Anthony Castellani ’13 spent the summer of 2012 working with U.S. Navy communications systems at The Johns Hopkins University Applied Physics Laboratory, a not-for-profit organization dedicated to solving national research and engineering problems.
Communication is key. The simulation I worked on is a computer model of the communications systems present on Navy ships used for missile defense. Prior to this simulation, communications systems were always assumed to be operating at 100 percent, which is a big assumption. Thus, the team and I worked on developing a model to simulate the behavior of the communications system to provide a more complete model of any given situation.
Wheaton as a database. I was working with Assistant Professor of Computer Science Tom Armstrong last winter, as well as a colleague of his from Maryland, who recommended that I apply to the Johns Hopkins University Applied Physics Laboratory. After I’d been accepted, I was told that it was all of my previous research experience that ultimately landed me the internship—research experience I had received at Wheaton.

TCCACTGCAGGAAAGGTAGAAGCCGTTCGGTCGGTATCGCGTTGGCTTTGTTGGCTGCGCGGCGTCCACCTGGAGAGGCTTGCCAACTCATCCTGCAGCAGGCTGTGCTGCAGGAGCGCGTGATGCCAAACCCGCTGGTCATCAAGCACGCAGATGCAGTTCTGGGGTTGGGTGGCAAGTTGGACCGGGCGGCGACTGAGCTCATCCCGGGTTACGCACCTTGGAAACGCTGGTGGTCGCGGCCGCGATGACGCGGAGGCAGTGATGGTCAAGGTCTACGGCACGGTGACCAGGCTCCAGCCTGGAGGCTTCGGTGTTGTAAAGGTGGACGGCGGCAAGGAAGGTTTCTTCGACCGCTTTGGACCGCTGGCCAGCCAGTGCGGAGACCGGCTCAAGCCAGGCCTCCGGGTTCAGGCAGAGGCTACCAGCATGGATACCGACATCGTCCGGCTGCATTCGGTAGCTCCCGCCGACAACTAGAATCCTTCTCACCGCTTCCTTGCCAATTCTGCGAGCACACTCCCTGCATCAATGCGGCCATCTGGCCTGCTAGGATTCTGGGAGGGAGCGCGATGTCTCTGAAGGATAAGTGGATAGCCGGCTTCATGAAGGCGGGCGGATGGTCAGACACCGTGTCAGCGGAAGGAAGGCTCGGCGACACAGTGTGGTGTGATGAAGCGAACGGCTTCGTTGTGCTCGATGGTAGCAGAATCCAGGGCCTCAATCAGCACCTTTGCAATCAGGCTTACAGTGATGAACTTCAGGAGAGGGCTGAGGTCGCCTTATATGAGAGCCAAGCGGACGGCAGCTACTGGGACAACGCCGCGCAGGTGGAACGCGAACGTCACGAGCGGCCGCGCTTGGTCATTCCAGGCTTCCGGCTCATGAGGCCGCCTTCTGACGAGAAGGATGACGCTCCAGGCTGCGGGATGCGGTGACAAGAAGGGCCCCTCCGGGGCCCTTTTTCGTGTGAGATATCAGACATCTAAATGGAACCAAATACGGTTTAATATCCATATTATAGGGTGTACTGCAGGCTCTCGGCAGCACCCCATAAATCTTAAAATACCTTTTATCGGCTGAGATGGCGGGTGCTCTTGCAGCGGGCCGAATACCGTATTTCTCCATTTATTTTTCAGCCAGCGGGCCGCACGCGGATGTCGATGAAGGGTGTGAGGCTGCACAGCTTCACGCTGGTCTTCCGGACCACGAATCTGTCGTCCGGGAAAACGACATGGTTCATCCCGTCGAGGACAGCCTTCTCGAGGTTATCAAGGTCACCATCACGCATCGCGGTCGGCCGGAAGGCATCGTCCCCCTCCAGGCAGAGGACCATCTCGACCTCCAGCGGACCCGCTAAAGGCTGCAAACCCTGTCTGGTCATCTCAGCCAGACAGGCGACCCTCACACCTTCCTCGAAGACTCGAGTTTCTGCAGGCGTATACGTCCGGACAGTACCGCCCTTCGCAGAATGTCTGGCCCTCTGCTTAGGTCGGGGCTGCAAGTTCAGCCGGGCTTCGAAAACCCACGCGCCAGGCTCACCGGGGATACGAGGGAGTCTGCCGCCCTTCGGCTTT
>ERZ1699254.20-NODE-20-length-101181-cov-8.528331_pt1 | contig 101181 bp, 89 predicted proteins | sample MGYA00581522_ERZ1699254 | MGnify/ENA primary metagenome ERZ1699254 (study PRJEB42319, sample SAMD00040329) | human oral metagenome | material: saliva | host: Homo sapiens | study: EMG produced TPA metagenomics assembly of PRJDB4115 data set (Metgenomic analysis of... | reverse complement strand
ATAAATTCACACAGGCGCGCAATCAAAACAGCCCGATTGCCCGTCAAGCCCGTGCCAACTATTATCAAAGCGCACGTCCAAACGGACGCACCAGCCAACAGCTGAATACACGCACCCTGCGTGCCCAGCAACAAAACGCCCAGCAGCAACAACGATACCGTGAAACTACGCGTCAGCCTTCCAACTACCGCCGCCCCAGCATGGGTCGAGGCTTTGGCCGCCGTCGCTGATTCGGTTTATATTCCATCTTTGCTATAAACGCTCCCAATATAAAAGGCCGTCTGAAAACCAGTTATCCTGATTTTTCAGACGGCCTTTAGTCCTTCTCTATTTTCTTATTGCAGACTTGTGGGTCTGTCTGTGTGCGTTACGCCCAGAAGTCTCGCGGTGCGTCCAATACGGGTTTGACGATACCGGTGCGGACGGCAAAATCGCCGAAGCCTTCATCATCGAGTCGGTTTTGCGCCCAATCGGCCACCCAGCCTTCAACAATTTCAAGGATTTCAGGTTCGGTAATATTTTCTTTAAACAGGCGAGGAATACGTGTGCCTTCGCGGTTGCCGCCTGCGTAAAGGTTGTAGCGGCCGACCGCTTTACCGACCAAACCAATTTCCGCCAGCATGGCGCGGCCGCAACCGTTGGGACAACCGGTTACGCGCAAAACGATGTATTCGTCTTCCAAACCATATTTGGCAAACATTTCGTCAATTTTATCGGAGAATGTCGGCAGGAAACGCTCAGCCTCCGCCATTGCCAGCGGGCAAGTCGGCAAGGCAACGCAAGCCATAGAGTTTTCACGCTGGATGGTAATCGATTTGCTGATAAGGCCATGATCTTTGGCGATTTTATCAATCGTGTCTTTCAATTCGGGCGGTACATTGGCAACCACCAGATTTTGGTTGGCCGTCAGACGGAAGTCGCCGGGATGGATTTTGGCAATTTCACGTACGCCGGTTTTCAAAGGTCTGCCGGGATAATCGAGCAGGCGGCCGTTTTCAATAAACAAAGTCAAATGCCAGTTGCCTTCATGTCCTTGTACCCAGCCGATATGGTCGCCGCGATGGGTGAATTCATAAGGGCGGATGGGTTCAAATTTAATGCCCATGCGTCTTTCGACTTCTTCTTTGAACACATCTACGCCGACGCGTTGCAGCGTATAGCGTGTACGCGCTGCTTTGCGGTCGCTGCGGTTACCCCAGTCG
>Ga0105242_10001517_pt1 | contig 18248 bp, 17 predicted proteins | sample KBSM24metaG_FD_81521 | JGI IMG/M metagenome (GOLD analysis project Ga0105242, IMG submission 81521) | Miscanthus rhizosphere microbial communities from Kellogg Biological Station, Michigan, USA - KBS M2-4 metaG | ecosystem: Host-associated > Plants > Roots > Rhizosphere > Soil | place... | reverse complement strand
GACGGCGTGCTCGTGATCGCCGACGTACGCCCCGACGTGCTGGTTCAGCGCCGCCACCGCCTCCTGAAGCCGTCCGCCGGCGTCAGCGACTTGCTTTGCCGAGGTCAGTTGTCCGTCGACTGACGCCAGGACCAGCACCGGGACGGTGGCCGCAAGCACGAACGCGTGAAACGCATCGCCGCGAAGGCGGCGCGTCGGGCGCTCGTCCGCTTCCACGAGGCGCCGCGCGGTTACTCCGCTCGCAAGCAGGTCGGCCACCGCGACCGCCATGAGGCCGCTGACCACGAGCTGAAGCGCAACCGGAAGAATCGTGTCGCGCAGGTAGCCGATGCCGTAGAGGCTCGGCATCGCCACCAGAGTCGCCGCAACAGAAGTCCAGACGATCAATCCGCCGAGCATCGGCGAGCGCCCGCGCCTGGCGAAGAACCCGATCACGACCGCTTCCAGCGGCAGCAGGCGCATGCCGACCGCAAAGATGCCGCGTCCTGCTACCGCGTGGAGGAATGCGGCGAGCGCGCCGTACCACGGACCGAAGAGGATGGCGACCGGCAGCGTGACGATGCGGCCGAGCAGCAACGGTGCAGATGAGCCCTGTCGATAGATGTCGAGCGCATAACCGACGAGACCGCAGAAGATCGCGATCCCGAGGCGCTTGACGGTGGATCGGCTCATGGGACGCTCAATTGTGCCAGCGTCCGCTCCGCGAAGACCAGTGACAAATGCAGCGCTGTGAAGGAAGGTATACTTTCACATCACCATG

Sailing new waters. The simulation I worked on is the first of its kind. While there are many simulations pertaining to missile defense, none of these had ever included the communications systems on the ships. Since communications are a critical aspect of the program, my team is working on developing a model to simulate these systems. This project will provide the Navy with another tool to run analysis and help in planning strategies.
Computing a career path. I became interested in computer science in high school, when I took a couple of elective courses. However, I didn’t really know that I wanted to continue in this field until my freshman year at Wheaton, when I took the course “Robots, Games, and Problem Solving.” I absolutely loved the class, and I decided computer science was what I wanted to major in and ultimately pursue a career in.
–Interview by Alex Cilley ’14